Let’s say you have the chance to design a University module on learning and teaching; which terms, pedagogues, theories would you include as part of the content? What would your ideal reading list look like? Would you focus on things like Maslow’s hierarchy of needs, would you try to include some e-learning, or would you go as far as including anarcho pedagogy?
A few weeks ago, I attended a two-day Introduction to Learning and Teaching in Higher Education (ILTHE) workshop that was facilitated by Sarah Chesney. Throughout the two day event, I tweeted my thoughts, notes, and opinions using #ilthenu
With interactions like these, Sarah and I started a little joke: #PedagogyBingo was born!
After the workshop finished, Sarah and I stayed in touch on twitter, continued our joke for a bit, but then got serious after the following interaction occurred:
After this, I e-mailed Sarah my thoughts on the project and she responded, quite enthusiastically, that we should make this happen.
Together, we developed an action plan to figure out how we could go about crowdsourcing #PedagogyBingo, and now we need your help!
The idea we had was to crowdsource key terms that should be included in a perfect learning and teaching module at university. This will happen publically on twitter where (hopefully) lots of people will get involved to share ideas, theories, and resources with us and the rest of the world using #PedagogyBingo.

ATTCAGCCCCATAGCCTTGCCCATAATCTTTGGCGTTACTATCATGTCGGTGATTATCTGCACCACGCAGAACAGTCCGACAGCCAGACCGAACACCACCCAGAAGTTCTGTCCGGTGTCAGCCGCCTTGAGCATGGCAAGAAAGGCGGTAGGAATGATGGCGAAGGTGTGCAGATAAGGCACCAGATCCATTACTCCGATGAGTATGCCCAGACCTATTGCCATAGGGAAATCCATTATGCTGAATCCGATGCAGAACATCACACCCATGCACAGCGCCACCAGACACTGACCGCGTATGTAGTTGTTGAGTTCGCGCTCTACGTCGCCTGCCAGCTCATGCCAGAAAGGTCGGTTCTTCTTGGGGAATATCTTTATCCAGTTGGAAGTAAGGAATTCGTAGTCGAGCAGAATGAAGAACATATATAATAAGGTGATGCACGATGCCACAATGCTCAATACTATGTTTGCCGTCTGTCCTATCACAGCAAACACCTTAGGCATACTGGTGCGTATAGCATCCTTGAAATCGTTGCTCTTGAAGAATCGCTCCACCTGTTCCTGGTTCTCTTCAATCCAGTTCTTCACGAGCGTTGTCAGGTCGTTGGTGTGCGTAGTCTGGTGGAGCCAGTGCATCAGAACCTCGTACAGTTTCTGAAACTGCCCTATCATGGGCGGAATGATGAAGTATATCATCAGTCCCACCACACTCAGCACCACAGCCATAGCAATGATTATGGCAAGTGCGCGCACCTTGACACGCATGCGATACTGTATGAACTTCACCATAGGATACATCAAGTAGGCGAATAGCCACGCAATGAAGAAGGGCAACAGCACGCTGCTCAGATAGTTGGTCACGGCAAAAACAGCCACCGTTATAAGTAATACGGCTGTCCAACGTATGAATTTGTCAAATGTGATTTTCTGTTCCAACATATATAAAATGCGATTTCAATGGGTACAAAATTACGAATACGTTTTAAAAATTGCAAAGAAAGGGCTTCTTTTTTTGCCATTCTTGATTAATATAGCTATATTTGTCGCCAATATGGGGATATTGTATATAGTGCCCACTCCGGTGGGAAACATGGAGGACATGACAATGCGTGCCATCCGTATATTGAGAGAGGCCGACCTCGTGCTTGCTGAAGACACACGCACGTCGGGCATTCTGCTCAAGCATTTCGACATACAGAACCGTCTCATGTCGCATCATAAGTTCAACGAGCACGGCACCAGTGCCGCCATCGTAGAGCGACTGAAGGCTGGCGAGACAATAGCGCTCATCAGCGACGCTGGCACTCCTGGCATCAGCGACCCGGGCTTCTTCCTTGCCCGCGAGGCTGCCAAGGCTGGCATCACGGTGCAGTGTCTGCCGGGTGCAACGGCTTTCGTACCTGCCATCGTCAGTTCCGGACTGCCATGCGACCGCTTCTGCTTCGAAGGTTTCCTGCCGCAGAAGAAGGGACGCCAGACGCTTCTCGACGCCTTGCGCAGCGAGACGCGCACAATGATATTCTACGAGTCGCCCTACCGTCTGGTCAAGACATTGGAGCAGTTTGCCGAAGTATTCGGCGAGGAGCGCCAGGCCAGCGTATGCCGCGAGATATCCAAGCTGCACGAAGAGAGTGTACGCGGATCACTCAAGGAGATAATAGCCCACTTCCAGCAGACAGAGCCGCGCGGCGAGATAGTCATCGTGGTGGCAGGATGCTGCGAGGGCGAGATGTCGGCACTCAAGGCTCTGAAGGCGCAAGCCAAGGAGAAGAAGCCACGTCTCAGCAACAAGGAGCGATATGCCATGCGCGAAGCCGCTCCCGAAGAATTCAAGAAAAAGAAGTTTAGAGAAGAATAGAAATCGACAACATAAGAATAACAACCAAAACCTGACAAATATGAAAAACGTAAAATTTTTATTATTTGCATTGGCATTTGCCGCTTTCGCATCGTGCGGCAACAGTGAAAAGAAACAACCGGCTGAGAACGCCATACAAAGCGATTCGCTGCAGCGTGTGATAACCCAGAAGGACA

This is not only a fun activity to do to get some insight into the traditional and novel pedagogies and theories out there, but it will hopefully also be beneficial to us and the larger education community on twitter. Some of the benefits of bringing together twitter experts on the topic include:
- Discovering new practitioners to follow and grow our own networks
- Discovering new resources and possibly new/emerging learning and teaching terms
- We will learn something new about Twitter and crowdsourcing
When the list is compiled and published it will hopefully be a useful resource for:
- Educational Developers who want to cross check their own key terms with the list
- Lecturers, tutors and professionals supporting student learning who want to informally develop their practice
- Applicants for HEA Fellowship who are assembling their claim for recognition
- Participants on ‘Learning and Teaching in HE’ courses
- Students studying Education at any level trying to get an overview of important terms, theories, and pedagogies
Since this is a crowdsourced effort, this will only work if people take part!
Step 1: Tweet, tweet, tweet about your thoughts and ideas, share theories and resources, and don’t forget to use #PedagogyBingo.
Step 2: ‘Like’ and ‘Retweet’ any tweets that you see in the hashtag. Reply to tweets that you want to respond to and/or add any resources you have on the specific idea expressed in the tweet.
Sarah and I will collate a list of interesting resources, names, theories and share our results in a number of places (primarily over at flourishlearning.co.uk though). We aim to start collating the responses in the week beginning the 10th of April, so there’s lots of time for you to get involved!
(We’re thinking about what to do with this list beyond simply collecting and collating it – there are thoughts and conversations about creating an app, interactive website, or even trying this out in a course at some point!)
Both Sarah and I are really excited about this project, so please help us out in this hopefully valuable and fun activity.
Sarah Chesney is a guest tutor for Newcastle University’s Staff Development Unit. She is one of the ILTHE workshop facilitators and a tutor for CASAP.
Angelika Strohmayer is a PhD student interested in digital technologies, informal critical pedagogy, and participatory research methods and methodologies. She is registered in ECLS but is based in Open Lab, working on various projects related to homelessness, sex work, and informal peer sharing for learning and support.